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Veteran’s Day without that veteran dad - Albia Newspapers: Opinion

Veteran’s Day without that veteran dad

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Posted: Friday, November 10, 2017 9:09 am

This is the first Veteran’s Day I will observe in my 63 years without my WWII veteran father either by my side or a phone call away. My earliest memories as a little kid weren’t a grand birthday present or a beautiful Christmas tree, or even words spoken to me by my mother. It was of my dad, standing beneath a huge old cedar tree in the Montour Cemetery, blowing taps on Memorial Day.

Patriotism was never rammed down our throats. It was just always there. There were some things we never spoke of, like the hurt my uncle (my dad’s older brother) suffered at being declared 4F and staying home to farm instead of serve. And my Grandfather Paxton never served in WWI, even though his future brothers-in-law, the Vana clan, sent four brothers back to Europe after immigrating at the turn of the century, to fight in the Great War. To this day, I can only guess because he was orphaned as a young teen and was needed at home to look after younger siblings.

The more my great-uncles drank and shouted at each other over a card table, the more the conversation turned to WWI and the quieter my Grandfather Paxton became.

My father didn’t like to talk about his service aboard a minesweeper in the South Pacific late in the war. But he directed us to his first cousin, Fred, a childhood best friend, basketball and baseball teammate who was wounded and captured in the Battle of the Bulge and died shortly after he came home, while Dad was in the South Pacific.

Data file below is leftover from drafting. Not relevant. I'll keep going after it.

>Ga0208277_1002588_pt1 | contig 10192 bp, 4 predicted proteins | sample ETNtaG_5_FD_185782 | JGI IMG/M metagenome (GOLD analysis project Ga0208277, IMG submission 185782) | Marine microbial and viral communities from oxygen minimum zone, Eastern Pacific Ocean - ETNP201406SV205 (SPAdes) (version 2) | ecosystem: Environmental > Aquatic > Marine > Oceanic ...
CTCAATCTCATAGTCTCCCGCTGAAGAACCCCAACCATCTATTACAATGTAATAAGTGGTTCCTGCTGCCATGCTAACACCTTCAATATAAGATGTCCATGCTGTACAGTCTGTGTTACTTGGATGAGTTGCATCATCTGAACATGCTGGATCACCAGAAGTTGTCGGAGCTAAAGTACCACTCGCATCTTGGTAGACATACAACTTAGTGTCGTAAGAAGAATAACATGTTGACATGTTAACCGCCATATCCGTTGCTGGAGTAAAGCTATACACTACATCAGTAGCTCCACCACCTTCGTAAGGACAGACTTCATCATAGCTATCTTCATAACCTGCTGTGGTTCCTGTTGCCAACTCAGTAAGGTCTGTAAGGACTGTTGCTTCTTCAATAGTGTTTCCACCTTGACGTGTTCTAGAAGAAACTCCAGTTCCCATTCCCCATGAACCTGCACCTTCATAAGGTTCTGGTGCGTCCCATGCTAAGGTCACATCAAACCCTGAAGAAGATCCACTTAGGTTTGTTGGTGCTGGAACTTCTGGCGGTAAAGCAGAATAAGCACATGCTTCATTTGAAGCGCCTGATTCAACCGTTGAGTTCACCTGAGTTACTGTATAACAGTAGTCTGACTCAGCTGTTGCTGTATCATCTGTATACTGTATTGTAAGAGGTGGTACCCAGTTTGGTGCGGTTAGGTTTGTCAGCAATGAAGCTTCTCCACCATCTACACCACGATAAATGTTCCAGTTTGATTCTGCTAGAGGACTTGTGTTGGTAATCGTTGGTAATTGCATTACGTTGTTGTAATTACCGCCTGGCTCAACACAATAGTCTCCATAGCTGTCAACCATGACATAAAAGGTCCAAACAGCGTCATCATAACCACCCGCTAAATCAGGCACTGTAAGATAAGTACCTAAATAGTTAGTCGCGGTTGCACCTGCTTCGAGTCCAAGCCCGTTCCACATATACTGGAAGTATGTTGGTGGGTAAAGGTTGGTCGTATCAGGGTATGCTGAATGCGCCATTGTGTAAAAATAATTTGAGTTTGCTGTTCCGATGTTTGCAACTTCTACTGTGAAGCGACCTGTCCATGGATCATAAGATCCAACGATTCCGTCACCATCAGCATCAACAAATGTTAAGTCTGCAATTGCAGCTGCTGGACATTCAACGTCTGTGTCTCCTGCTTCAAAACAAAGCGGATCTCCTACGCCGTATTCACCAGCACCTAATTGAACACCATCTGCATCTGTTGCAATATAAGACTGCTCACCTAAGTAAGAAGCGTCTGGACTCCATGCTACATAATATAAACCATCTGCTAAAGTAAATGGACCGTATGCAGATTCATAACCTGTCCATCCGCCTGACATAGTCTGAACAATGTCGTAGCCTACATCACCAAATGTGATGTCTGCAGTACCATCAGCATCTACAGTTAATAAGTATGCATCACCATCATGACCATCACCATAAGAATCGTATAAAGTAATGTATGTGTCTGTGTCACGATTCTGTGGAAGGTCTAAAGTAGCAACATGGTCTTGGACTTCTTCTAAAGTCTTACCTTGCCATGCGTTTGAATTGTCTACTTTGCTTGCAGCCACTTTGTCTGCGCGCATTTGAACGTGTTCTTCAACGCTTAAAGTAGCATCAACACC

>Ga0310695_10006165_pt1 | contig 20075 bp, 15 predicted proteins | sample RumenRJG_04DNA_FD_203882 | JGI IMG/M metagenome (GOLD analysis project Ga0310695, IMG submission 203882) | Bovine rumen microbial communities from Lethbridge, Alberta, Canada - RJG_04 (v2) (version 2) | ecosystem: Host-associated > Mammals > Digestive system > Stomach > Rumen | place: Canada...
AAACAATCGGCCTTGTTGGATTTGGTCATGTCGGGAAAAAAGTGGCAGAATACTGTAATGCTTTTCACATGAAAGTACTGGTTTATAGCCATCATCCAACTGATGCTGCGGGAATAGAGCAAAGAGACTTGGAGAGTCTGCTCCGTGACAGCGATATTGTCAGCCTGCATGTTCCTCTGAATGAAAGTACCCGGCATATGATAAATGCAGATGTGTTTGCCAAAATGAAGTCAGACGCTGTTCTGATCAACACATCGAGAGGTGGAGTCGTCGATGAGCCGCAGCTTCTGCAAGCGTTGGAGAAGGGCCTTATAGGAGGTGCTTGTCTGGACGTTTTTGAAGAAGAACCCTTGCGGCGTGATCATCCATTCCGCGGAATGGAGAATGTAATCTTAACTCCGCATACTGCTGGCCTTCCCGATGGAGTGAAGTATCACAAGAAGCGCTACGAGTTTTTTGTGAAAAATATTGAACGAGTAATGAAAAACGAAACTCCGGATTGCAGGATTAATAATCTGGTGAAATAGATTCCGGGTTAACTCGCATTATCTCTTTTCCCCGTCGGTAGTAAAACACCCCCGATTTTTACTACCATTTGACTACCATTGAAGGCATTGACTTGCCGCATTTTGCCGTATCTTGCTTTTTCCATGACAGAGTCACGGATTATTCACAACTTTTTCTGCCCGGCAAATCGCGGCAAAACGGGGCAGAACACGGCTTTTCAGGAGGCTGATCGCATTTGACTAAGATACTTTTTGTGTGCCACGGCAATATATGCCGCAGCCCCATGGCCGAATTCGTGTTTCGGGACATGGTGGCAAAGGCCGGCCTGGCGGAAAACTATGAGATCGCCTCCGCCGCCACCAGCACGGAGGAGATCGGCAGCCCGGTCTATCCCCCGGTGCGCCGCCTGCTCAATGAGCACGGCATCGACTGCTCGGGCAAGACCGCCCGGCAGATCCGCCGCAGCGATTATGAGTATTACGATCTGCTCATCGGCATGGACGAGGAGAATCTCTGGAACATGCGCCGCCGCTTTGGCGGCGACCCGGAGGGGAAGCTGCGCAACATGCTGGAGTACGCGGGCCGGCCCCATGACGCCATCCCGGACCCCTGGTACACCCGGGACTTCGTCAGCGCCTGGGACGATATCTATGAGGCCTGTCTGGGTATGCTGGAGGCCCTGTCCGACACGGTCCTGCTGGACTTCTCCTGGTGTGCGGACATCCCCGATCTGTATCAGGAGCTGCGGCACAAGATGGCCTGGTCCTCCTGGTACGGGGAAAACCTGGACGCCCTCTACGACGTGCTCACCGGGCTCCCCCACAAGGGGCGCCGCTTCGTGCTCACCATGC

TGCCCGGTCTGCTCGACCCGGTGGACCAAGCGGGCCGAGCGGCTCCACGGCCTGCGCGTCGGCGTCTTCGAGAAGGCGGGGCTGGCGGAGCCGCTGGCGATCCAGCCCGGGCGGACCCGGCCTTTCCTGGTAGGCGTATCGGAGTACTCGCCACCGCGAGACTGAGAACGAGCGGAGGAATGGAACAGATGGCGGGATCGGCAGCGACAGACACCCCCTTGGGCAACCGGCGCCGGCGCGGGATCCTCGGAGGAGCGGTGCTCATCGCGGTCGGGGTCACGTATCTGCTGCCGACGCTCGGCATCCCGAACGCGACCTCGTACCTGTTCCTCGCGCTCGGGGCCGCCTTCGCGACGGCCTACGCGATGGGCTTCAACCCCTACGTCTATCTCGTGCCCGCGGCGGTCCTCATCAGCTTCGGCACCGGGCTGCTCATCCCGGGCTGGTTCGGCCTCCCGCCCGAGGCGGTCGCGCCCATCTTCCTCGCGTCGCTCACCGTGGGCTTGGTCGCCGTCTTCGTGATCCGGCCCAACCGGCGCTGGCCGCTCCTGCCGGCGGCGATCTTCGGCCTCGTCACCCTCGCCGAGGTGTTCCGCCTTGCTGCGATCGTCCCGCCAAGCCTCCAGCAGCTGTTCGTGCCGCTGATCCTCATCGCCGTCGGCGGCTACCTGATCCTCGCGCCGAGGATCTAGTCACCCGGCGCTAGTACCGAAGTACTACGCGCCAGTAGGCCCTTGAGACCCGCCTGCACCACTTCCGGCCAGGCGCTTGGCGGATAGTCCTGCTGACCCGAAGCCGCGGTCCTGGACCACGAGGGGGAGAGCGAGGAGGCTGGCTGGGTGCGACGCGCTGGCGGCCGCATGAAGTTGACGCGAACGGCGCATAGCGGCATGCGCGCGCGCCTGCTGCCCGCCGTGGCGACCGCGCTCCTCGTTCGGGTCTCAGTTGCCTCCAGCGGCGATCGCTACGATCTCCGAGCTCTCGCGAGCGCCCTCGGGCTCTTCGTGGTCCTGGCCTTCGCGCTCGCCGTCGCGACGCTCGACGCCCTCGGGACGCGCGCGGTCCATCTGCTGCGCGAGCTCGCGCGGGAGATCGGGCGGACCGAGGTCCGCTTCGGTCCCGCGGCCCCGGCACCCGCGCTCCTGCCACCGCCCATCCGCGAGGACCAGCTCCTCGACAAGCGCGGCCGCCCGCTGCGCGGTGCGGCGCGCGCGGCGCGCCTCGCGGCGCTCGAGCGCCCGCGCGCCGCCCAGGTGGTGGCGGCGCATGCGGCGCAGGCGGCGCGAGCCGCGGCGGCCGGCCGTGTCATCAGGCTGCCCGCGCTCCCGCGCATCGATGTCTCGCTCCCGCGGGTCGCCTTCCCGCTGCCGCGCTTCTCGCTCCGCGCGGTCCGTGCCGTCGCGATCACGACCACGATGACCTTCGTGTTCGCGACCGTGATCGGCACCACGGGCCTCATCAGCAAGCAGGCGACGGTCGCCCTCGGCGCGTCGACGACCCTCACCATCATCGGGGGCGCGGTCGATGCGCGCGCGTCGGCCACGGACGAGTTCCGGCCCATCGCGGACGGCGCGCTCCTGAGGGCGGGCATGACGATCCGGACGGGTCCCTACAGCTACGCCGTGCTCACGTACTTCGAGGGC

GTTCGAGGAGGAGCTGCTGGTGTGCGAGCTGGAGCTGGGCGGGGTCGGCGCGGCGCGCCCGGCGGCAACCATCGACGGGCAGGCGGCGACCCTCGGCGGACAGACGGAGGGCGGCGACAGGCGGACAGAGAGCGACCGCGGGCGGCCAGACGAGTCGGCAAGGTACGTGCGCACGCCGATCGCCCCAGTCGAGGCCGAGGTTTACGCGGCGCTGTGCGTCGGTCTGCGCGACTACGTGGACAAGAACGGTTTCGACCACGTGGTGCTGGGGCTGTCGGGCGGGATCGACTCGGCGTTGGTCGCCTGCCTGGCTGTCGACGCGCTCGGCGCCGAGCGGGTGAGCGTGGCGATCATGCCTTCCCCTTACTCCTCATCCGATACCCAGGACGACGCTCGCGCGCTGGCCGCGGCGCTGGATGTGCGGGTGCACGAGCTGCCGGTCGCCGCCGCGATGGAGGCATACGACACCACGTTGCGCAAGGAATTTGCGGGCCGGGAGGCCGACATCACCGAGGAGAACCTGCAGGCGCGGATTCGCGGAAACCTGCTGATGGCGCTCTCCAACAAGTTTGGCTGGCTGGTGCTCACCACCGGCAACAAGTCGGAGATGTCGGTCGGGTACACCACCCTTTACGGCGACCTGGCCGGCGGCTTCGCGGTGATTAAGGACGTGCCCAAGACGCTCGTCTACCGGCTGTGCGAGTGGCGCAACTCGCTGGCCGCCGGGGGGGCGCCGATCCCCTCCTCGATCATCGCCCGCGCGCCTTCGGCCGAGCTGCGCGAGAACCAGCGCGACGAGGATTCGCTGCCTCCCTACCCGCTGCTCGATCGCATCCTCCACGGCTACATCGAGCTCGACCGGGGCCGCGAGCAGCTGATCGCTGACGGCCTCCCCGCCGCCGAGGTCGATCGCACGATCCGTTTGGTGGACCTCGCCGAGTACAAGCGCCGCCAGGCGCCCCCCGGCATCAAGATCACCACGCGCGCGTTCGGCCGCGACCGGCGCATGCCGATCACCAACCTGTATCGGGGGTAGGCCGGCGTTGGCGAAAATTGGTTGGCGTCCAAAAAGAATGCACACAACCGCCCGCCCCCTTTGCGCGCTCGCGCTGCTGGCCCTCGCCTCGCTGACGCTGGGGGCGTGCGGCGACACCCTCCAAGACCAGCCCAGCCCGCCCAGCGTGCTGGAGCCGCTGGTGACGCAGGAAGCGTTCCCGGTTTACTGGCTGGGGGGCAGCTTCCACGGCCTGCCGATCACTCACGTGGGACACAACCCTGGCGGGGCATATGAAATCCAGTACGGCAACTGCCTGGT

I grew up around his farmer friends, most of whom served in WWII and few if any were willing to talk about the war except an occasional joke about boot camp, or Army food or seasickness. Chuck Linville was a Marine survivor of Iwo Jima. Howard Bro was an officer in Australia. Howard Rosfjord was an Army lieutenant in Germany. Bud McCoy stayed stateside.

They were far too busy raising kids and eeking out a living on their farms to spend a whole lot of time talking about war. But there were men my dad and his friends looked after. Drunks and fighters mostly, that I learned much later left their souls overseas.

I was little and didn’t really understand about Vietnam until our boyhood champion, Bruce McCoy, joined the Navy, wound up on a Swift Boat on the Mekong River and returned with a purple heart. I learned about the fervency of prayer through my mother and the women of tiny Montour Methodist Church as they surrounded Bruce’s mother, Dolly, with love and support.

And there was Dave Hindgartner who came home after his tour of duty in the Navy, flying support missions into Vietnam. He regaled us with water skiing stories from his time in Honolulu.

None of the veterans I knew growing up were perfect. Some were difficult to work for as we hired out to bale hay or work cattle and hogs. But they were also our 4-H leaders and Little League coaches and you gained a firm respect and appreciation for what they did.